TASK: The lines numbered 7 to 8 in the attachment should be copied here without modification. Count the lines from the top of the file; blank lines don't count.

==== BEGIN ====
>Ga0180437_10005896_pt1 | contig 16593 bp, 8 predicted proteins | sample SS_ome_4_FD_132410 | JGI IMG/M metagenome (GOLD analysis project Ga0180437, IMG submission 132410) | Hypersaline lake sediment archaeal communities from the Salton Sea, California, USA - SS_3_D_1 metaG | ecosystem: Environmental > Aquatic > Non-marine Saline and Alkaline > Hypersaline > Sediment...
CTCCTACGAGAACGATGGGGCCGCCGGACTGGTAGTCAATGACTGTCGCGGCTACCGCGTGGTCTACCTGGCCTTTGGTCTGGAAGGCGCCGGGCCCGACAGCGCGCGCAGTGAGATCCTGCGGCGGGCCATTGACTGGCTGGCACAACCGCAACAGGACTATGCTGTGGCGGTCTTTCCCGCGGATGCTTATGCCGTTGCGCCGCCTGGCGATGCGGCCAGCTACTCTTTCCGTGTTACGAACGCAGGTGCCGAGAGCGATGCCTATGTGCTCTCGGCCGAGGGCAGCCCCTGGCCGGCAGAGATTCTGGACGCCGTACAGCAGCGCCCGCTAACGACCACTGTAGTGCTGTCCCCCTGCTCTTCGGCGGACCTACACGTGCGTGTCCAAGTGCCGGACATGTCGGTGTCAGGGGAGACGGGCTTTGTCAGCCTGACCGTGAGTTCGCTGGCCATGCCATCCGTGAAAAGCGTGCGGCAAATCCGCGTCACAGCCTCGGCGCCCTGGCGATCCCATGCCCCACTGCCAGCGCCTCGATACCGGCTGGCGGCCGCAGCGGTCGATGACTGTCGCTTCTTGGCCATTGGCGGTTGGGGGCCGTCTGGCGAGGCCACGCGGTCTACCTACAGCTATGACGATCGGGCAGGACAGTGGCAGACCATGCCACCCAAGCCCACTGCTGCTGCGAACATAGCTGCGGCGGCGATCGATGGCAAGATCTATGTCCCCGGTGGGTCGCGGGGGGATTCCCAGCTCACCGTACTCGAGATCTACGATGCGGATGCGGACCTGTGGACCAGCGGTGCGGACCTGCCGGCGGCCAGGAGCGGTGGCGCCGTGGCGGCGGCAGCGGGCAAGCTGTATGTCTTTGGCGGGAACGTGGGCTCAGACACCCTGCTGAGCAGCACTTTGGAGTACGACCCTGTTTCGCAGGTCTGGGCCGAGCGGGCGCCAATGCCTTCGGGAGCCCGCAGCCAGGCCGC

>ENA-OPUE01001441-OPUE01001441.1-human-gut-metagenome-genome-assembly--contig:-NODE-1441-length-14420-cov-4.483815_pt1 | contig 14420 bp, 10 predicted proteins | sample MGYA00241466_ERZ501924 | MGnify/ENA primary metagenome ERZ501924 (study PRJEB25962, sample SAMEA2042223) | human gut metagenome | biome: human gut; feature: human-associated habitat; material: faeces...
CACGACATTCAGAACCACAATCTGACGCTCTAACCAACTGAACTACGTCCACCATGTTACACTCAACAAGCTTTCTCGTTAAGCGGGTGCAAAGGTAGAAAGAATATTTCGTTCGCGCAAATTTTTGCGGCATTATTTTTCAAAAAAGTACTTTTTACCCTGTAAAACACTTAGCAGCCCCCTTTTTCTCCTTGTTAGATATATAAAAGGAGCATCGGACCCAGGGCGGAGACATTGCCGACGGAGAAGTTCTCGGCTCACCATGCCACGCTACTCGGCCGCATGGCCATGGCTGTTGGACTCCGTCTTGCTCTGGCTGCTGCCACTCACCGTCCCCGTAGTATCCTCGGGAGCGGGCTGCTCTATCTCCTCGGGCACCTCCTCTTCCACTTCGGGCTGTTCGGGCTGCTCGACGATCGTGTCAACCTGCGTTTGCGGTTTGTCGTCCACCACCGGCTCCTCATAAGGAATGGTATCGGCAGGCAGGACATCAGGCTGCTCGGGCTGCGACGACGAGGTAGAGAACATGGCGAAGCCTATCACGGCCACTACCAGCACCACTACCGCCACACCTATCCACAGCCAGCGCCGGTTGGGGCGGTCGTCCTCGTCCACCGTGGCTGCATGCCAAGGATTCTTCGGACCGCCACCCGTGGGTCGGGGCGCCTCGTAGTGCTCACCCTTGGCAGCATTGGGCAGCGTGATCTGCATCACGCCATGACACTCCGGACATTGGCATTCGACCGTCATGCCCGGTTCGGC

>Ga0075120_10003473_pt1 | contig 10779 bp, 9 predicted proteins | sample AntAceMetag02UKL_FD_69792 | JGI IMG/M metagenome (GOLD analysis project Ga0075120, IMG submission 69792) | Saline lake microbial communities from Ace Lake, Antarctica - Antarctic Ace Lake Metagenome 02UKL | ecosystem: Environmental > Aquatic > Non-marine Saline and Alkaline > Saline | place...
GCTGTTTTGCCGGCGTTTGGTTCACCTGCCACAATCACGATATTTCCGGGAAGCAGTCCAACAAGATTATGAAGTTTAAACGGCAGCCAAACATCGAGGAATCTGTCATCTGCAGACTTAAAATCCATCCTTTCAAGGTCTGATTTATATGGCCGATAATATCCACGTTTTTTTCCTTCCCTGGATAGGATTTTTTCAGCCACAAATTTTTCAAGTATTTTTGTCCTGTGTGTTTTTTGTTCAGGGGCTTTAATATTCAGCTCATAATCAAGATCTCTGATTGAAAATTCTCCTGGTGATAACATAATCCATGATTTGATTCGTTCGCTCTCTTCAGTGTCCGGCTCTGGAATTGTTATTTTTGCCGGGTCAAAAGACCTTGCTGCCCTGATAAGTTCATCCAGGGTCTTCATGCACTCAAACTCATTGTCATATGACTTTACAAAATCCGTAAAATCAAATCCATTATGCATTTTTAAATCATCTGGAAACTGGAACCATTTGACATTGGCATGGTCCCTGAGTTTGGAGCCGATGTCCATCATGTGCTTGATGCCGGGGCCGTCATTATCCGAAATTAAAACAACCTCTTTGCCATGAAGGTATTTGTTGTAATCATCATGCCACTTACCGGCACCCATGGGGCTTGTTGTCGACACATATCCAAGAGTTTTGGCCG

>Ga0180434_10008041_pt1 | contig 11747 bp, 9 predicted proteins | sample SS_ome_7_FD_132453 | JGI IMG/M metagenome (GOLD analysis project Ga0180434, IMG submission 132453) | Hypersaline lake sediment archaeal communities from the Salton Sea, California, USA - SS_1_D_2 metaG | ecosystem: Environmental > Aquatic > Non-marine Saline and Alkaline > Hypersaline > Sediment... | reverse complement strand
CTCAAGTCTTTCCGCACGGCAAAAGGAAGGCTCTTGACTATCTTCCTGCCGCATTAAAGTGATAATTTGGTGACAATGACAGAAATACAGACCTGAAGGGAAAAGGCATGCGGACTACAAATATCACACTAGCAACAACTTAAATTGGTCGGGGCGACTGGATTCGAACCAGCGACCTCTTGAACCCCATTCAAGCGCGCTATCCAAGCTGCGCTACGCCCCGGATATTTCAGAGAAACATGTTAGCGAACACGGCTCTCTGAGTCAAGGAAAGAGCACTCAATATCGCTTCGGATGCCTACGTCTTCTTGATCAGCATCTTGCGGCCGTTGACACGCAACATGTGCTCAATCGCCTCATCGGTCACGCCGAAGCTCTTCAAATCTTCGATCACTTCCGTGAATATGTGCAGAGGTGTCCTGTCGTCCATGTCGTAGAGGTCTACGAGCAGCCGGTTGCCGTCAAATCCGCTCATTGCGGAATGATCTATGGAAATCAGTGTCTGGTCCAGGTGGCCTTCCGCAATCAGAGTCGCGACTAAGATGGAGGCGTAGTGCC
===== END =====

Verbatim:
>Ga0180434_10008041_pt1 | contig 11747 bp, 9 predicted proteins | sample SS_ome_7_FD_132453 | JGI IMG/M metagenome (GOLD analysis project Ga0180434, IMG submission 132453) | Hypersaline lake sediment archaeal communities from the Salton Sea, California, USA - SS_1_D_2 metaG | ecosystem: Environmental > Aquatic > Non-marine Saline and Alkaline > Hypersaline > Sediment... | reverse complement strand
CTCAAGTCTTTCCGCACGGCAAAAGGAAGGCTCTTGACTATCTTCCTGCCGCATTAAAGTGATAATTTGGTGACAATGACAGAAATACAGACCTGAAGGGAAAAGGCATGCGGACTACAAATATCACACTAGCAACAACTTAAATTGGTCGGGGCGACTGGATTCGAACCAGCGACCTCTTGAACCCCATTCAAGCGCGCTATCCAAGCTGCGCTACGCCCCGGATATTTCAGAGAAACATGTTAGCGAACACGGCTCTCTGAGTCAAGGAAAGAGCACTCAATATCGCTTCGGATGCCTACGTCTTCTTGATCAGCATCTTGCGGCCGTTGACACGCAACATGTGCTCAATCGCCTCATCGGTCACGCCGAAGCTCTTCAAATCTTCGATCACTTCCGTGAATATGTGCAGAGGTGTCCTGTCGTCCATGTCGTAGAGGTCTACGAGCAGCCGGTTGCCGTCAAATCCGCTCATTGCGGAATGATCTATGGAAATCAGTGTCTGGTCCAGGTGGCCTTCCGCAATCAGAGTCGCGACTAAGATGGAGGCGTAGTGCC